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Kidney Stones

Men's & Women's Health

Kidney Stones
 Common problem afflicting approximately 10% of the U.S. population
 Variety of option available for treatment
Kidney Stone

Kidney stones are solid, crystal-like deposits that form within the kidney.  These stones can vary in size, from tiny grains to larger, more noticeable formations. They are typically made up of minerals and salts that are normally found in urine. When these substances become concentrated in the urine, they can crystallize and form stones over time. They are a common problem afflicting approximately 10% of the U.S. population. Virginia is part of the “stone belt” which encompasses the southeast making stones more common in our state.


The most common cause for kidney stones is dehydration. Dietary factors, metabolic disorders, urinary tract infection and anatomic abnormalities can have an influence as well.


Kidney stones cause pain when they begin to obstruct the outflow of urine from the kidney. Non-obstructing (remaining in the kidney) stones usually do not cause pain however they can cause a dull ache located over the affected kidney. Often non-obstructing stones can lead to blood in the urine. Kidney stone pain is most severe when the stones move into the ureter or tube connecting the kidney to the bladder. Kidney stone pain usually begins in the flank and then can radiate around to the abdomen and groin. The pain usually comes in waves: rising and subsiding. Obstructing stones in conjunction with a urinary tract infection are medical emergencies and can present with high fever, chills, body aches as well flank pain.


Symptom history and description are important, but x-ray, ultrasound and CT scan are the best methods for diagnosing kidney stones. X-ray is the quickest, but CT scan is the most definitive. Findings of blood in the urine or under microscopic exam of the urine can be suggestive of stones but can also be present with other conditions.


The approach to treating kidney stones depends on factors such as the stone’s size, location, and the level of pain it’s causing. Common treatment options include:

  1. Pain Management: Over-the-counter pain relievers can help alleviate the discomfort caused by kidney stones.
  2. Fluid Intake: Drinking plenty of water can help flush out smaller stones, preventing further growth and facilitating their passage.
  3. Medical Therapy: Some medications can aid in breaking down or preventing the formation of certain types of kidney stones.
  4. Lithotripsy: This non-invasive procedure uses shock waves to break large stones into smaller pieces, making them easier to pass.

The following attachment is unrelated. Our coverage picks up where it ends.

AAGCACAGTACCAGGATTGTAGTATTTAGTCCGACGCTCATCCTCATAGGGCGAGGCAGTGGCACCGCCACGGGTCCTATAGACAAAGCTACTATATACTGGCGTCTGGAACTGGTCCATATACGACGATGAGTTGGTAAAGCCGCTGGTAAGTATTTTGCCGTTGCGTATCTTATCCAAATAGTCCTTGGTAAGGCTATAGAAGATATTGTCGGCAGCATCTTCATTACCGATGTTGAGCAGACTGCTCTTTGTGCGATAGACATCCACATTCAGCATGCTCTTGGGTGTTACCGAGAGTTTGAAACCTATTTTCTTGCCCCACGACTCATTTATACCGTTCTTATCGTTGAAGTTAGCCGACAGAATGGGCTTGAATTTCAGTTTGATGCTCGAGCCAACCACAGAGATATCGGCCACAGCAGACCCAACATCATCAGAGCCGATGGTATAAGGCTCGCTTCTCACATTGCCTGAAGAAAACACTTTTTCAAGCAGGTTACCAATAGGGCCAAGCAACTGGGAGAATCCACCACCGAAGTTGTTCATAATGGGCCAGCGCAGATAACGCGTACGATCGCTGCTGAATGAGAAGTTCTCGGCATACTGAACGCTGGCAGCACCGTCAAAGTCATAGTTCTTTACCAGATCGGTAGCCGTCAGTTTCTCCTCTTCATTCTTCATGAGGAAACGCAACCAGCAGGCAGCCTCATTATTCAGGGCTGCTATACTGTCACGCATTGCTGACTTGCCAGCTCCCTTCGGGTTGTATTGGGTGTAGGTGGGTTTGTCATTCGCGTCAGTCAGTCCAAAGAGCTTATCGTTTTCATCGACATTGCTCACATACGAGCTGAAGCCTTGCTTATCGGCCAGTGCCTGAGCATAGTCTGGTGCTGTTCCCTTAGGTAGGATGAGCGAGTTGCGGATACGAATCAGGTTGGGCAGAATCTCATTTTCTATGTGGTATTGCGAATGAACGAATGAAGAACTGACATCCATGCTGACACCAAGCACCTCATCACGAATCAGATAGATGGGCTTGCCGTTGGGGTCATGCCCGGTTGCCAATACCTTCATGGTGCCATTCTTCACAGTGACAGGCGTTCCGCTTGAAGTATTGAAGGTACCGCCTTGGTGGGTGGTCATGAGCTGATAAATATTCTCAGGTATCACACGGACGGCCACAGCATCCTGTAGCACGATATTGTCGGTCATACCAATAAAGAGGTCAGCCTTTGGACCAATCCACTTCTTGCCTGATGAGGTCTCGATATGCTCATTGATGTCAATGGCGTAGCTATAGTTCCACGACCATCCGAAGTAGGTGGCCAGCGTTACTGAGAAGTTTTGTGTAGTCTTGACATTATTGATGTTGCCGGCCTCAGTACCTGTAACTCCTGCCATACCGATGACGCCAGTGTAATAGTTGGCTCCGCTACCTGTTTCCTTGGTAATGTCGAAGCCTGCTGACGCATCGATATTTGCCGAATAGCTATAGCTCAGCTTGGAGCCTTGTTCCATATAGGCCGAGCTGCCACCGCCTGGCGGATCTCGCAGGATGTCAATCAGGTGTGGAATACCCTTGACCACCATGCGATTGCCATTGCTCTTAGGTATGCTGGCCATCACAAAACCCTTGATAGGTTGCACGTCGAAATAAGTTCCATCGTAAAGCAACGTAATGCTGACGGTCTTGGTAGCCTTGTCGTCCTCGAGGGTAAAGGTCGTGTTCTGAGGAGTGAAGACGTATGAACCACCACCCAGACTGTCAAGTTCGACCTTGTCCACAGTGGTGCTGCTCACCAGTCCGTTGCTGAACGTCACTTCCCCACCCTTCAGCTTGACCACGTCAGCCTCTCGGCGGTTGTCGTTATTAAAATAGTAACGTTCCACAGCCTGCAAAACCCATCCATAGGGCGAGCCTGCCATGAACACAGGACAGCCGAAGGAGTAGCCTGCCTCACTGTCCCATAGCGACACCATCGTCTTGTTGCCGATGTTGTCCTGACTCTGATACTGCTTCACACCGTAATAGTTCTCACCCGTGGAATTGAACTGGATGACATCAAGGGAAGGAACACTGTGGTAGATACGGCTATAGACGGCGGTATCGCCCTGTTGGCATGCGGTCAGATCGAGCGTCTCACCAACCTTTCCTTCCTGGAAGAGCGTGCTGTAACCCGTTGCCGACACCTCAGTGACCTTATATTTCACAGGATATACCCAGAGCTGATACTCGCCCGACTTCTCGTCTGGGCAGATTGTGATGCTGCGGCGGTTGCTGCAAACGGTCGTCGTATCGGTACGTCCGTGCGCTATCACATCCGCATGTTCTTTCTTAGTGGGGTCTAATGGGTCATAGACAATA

5. Surgery: In cases of large or particularly stubborn stones, surgical removal may be necessary.

A variety of options are available for treatment of kidney stones and the method used depends on the stone location and size. The majority are minimally invasive or endoscopic and can be performed on an outpatient basis.

Preventing Kidney Stones

Prevention plays a crucial role in avoiding the recurrence of kidney stones:

  1. Stay Hydrated: Drinking an adequate amount of water each day helps dilute urine and prevent the concentration of stone-forming minerals.
  2. Balanced Diet: Consume a diet rich in fruits, vegetables, and whole grains while moderating salt and protein intake.
  3. Limit Oxalate-Rich Foods: Reduce consumption of foods high in oxalates to lower the risk of certain types of stones.
  4. Monitor Calcium Intake: Maintain a balanced intake of calcium from dietary sources or supplements.
  5. Medical Advice: If you have a history of kidney stones or related conditions, consult a healthcare professional for personalized prevention strategies.


Hydration. The American Urological Association recommends that recurrent stone formers drink enough fluids in a day to produce 2.5L of urine per day. This is a lofty goal and would keep you in the bathroom for most of the day. However, it should be a reminder that you probably need to drink more water than you already are during the day if you have previously had a kidney stone. Consult your doctor before significantly adjusting your fluid intake as this may influence other medical conditions.

A low sodium, low non-dairy animal protein, high fruit & vegetable, and low oxalate diet is recommended to prevent the most common type of stone seen in the U.S. (calcium oxalate).  A list of high oxalate containing foods can be found here – How to Eat a Low Oxalate Diet: The University of Chicago.

Absolutely. A common misconception is that since most stones are made of calcium, then limiting calcium intake will be beneficial.  This is not necessarily true. In fact, not consuming enough calcium may increase the risk of kidney stone formation. Consumption of about 1000mg of calcium of day is recommended unless directed otherwise by your physician. Excessive vitamin C is converted to oxalate so don’t over-supplement unless instructed by your doctor.

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